The Job Creators Network (JCN) sent a letter to the Major League Baseball (MLB) commissioner Wednesday “criticizing his decision to move the upcoming All Star game from Atlanta to Denver.”
The letter, which was sent from JCN president and CEO Alfredo Ortiz and addressed to MLB Commissioner Rob Manfred, called out the organization’s decision to cost Georgia businesses $100 million, which JCN concludes “would have helped the small business community recover from the pandemic.”
“Small businesses in Georgia are hurting and the MLB commissioner pulled a multi-million rug out from underneath them,” Ortiz said in a statement. “Manfred justifies his decision by echoing false claims made by others who argue Georgia’s new election law is simply Jim Crow 2.0. That rationale couldn’t be further from reality.”
Ortiz also stated that “Georgia election rules make it easy to vote and hard to cheat.”
“In contrast to the incendiary rhetoric and accusations of racism from politicians and activists, these rules simply bring Georgia’s voting standards in line with other states’, including Colorado’s,” Ortiz continued.
Ortiz also called on Manfred and the MLB to reverse their decision in his statement, warning that if they do not, small businesses will “pay the price.”
“The commissioner should flip the switch on his selective outrage and allow the All Star game to return to Atlanta where it belongs, or local small businesses will pay the price,” Ortiz said.
In the letter, Ortiz said for some “small businesses that have disproportionately suffered through government-imposed pandemic lockdowns over the past year, the financial loss is a punch to the gut and will have an outsized impact on minority-owned businesses. … We demand that you reverse the decision.”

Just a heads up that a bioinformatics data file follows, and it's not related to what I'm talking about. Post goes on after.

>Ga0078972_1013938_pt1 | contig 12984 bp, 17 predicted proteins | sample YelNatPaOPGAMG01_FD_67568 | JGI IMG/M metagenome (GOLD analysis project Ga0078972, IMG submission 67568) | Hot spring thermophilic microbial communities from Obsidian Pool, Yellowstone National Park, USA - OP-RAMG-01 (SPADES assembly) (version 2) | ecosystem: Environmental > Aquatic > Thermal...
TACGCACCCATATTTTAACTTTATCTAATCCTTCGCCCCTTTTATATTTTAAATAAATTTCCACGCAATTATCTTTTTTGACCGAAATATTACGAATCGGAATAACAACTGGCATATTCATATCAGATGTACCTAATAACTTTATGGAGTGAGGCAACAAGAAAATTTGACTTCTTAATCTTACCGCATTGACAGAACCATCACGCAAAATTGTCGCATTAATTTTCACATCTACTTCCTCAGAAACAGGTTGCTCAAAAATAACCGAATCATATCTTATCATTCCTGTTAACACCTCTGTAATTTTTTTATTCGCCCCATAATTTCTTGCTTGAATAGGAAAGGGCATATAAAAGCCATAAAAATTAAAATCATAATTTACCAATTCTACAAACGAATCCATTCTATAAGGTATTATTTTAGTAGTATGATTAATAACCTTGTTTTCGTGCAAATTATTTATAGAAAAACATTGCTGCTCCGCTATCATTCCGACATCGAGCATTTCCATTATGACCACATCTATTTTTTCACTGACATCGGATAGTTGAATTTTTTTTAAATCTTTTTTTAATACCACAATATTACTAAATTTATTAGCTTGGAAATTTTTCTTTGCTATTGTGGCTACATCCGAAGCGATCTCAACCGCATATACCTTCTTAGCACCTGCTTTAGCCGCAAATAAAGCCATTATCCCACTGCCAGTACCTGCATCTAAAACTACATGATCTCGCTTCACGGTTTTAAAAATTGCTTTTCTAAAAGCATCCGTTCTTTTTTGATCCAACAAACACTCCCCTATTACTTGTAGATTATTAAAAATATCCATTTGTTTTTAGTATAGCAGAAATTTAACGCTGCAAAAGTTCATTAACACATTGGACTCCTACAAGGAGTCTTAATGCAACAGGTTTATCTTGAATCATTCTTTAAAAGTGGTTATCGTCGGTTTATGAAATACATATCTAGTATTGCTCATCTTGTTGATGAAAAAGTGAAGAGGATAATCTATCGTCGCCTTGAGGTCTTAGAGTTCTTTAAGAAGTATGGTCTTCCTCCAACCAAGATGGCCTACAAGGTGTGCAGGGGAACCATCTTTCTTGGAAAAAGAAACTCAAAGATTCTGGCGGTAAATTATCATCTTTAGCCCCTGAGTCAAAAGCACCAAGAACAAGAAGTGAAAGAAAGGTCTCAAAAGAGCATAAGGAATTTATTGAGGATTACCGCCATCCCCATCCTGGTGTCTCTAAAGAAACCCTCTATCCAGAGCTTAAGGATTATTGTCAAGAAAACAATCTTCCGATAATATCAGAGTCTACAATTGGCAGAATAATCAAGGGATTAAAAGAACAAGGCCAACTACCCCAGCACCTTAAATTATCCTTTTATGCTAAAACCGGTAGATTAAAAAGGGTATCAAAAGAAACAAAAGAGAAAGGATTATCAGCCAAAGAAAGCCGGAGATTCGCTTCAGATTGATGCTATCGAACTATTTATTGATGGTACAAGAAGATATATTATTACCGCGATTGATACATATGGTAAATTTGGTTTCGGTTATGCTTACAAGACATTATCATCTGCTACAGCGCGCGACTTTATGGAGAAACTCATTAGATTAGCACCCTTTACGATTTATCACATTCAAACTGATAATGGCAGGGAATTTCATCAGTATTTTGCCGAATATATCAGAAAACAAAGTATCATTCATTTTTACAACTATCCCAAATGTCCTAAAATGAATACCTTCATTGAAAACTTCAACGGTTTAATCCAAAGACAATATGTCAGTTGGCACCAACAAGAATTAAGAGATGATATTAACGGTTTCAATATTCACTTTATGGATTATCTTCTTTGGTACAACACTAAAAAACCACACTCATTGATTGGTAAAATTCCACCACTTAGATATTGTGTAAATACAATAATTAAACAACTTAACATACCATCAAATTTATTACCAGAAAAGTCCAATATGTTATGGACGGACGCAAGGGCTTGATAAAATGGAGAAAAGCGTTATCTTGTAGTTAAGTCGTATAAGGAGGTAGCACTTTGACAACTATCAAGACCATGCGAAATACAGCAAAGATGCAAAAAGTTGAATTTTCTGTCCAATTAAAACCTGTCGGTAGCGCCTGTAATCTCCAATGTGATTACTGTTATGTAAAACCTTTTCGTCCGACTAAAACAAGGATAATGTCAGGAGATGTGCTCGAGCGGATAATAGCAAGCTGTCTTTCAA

In addition, Ortiz wrote:
Giving your organization the benefit of the doubt, the MLB’s choice to relocate the All Star game is based on a misunderstanding of the facts. The recently passed voting rights law in Georgia, which your group has argued applies “restrictions to the ballot box,” is the target of an intense smear campaign perpetuated by activist groups. Regardless of what the legislation actually does, their goal is demonization. The artificial outrage will prove useful when attempting to federalize elections in the form of HR1, legislation that is unconstitutional.
Despite urban legend and your previous statement, the Georgia law makes it easy to vote and hard to cheat. It shouldn’t be controversial. Compared to pre-pandemic standards, the law expands voter access, increases the number of early voting days and permits no-excuse absentee ballots. Even states like New York, Connecticut and President Biden’s home state of Delaware require a valid excuse to cast an absentee ballot.
Ortiz also reiterated that the new election bill in Georgia “doesn’t ban people from quenching their thirst in line. Poll workers are more than welcome to set-up self-service beverage stations and others can distribute water outside of the pre-designated voting area.”
“To help curtail fraud and electoral abuse, current Georgia law requires residents to present a form of identification prior to voting, which can include a driver’s license, free state-issued ID, utility bill, bank statement, government check, or even a paystub,” Ortiz wrote to Manfred. “You need identification to buy alcohol, go to the doctor or even pick-up MLB tickets at will call.”
“It’s not racism, but a smart security measure that everyone acknowledges is beneficial in one scenario or another,” he added. “In fact, three-fourths of Georgia voters overall, nearly two-thirds of African Americans, and nine in ten residents making under $25,000 per year in the state support voter ID rules. The new law simply applies that standard to mail-in voting as well.”
“Small businesses in Georgia are hurting and you pulled a multi-million dollar rug out from underneath them,” Ortiz concluded. “On behalf of our members, JCN demands you reconsider your decision and return the All Star game back to the Peach State. Don’t let activist groups weaponize America’s pastime to push radical ideas that MLB fans don’t support.”